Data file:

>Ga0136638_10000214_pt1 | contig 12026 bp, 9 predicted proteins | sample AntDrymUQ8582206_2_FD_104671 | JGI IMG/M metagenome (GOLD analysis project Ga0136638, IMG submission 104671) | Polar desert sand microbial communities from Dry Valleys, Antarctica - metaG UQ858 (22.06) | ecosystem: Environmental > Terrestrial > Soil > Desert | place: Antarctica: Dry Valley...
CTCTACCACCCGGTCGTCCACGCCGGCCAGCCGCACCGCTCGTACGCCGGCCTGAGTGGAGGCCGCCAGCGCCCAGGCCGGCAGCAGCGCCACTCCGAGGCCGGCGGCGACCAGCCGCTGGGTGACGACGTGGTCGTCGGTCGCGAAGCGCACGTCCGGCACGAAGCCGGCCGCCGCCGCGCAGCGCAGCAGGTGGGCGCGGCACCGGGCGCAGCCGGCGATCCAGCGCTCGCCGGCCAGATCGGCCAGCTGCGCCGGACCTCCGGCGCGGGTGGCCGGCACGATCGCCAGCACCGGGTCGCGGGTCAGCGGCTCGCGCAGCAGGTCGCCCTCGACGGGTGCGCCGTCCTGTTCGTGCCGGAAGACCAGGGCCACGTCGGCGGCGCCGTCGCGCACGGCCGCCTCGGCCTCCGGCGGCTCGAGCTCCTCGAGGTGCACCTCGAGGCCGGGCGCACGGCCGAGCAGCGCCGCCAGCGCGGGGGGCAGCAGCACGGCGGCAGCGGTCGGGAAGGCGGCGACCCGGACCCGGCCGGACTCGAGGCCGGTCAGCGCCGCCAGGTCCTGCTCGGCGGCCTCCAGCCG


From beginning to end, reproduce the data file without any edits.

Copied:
>Ga0136638_10000214_pt1 | contig 12026 bp, 9 predicted proteins | sample AntDrymUQ8582206_2_FD_104671 | JGI IMG/M metagenome (GOLD analysis project Ga0136638, IMG submission 104671) | Polar desert sand microbial communities from Dry Valleys, Antarctica - metaG UQ858 (22.06) | ecosystem: Environmental > Terrestrial > Soil > Desert | place: Antarctica: Dry Valley...
CTCTACCACCCGGTCGTCCACGCCGGCCAGCCGCACCGCTCGTACGCCGGCCTGAGTGGAGGCCGCCAGCGCCCAGGCCGGCAGCAGCGCCACTCCGAGGCCGGCGGCGACCAGCCGCTGGGTGACGACGTGGTCGTCGGTCGCGAAGCGCACGTCCGGCACGAAGCCGGCCGCCGCCGCGCAGCGCAGCAGGTGGGCGCGGCACCGGGCGCAGCCGGCGATCCAGCGCTCGCCGGCCAGATCGGCCAGCTGCGCCGGACCTCCGGCGCGGGTGGCCGGCACGATCGCCAGCACCGGGTCGCGGGTCAGCGGCTCGCGCAGCAGGTCGCCCTCGACGGGTGCGCCGTCCTGTTCGTGCCGGAAGACCAGGGCCACGTCGGCGGCGCCGTCGCGCACGGCCGCCTCGGCCTCCGGCGGCTCGAGCTCCTCGAGGTGCACCTCGAGGCCGGGCGCACGGCCGAGCAGCGCCGCCAGCGCGGGGGGCAGCAGCACGGCGGCAGCGGTCGGGAAGGCGGCGACCCGGACCCGGCCGGACTCGAGGCCGGTCAGCGCCGCCAGGTCCTGCTCGGCGGCCTCCAGCCG